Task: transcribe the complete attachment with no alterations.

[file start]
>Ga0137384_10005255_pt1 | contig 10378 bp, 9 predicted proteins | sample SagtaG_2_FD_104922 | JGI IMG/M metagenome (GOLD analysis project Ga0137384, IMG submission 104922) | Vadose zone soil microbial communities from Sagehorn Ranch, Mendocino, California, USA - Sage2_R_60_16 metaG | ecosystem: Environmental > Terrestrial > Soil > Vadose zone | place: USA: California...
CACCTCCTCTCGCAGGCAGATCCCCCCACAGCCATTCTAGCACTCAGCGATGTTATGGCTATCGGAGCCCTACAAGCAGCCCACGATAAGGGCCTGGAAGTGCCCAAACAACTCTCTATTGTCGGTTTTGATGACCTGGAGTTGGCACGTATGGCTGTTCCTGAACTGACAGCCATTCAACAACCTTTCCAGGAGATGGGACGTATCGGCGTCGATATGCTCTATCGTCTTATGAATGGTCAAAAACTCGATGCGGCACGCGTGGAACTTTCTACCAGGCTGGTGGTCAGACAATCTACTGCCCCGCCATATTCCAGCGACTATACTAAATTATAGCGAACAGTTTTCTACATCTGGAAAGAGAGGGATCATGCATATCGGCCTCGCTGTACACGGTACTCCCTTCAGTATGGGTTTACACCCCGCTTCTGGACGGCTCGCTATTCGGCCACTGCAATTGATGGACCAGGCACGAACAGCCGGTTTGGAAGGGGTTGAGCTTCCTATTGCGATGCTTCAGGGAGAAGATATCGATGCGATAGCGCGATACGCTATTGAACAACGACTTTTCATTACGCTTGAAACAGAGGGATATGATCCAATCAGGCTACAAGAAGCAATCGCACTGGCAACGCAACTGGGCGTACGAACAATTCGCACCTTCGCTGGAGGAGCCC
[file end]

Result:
>Ga0137384_10005255_pt1 | contig 10378 bp, 9 predicted proteins | sample SagtaG_2_FD_104922 | JGI IMG/M metagenome (GOLD analysis project Ga0137384, IMG submission 104922) | Vadose zone soil microbial communities from Sagehorn Ranch, Mendocino, California, USA - Sage2_R_60_16 metaG | ecosystem: Environmental > Terrestrial > Soil > Vadose zone | place: USA: California...
CACCTCCTCTCGCAGGCAGATCCCCCCACAGCCATTCTAGCACTCAGCGATGTTATGGCTATCGGAGCCCTACAAGCAGCCCACGATAAGGGCCTGGAAGTGCCCAAACAACTCTCTATTGTCGGTTTTGATGACCTGGAGTTGGCACGTATGGCTGTTCCTGAACTGACAGCCATTCAACAACCTTTCCAGGAGATGGGACGTATCGGCGTCGATATGCTCTATCGTCTTATGAATGGTCAAAAACTCGATGCGGCACGCGTGGAACTTTCTACCAGGCTGGTGGTCAGACAATCTACTGCCCCGCCATATTCCAGCGACTATACTAAATTATAGCGAACAGTTTTCTACATCTGGAAAGAGAGGGATCATGCATATCGGCCTCGCTGTACACGGTACTCCCTTCAGTATGGGTTTACACCCCGCTTCTGGACGGCTCGCTATTCGGCCACTGCAATTGATGGACCAGGCACGAACAGCCGGTTTGGAAGGGGTTGAGCTTCCTATTGCGATGCTTCAGGGAGAAGATATCGATGCGATAGCGCGATACGCTATTGAACAACGACTTTTCATTACGCTTGAAACAGAGGGATATGATCCAATCAGGCTACAAGAAGCAATCGCACTGGCAACGCAACTGGGCGTACGAACAATTCGCACCTTCGCTGGAGGAGCCC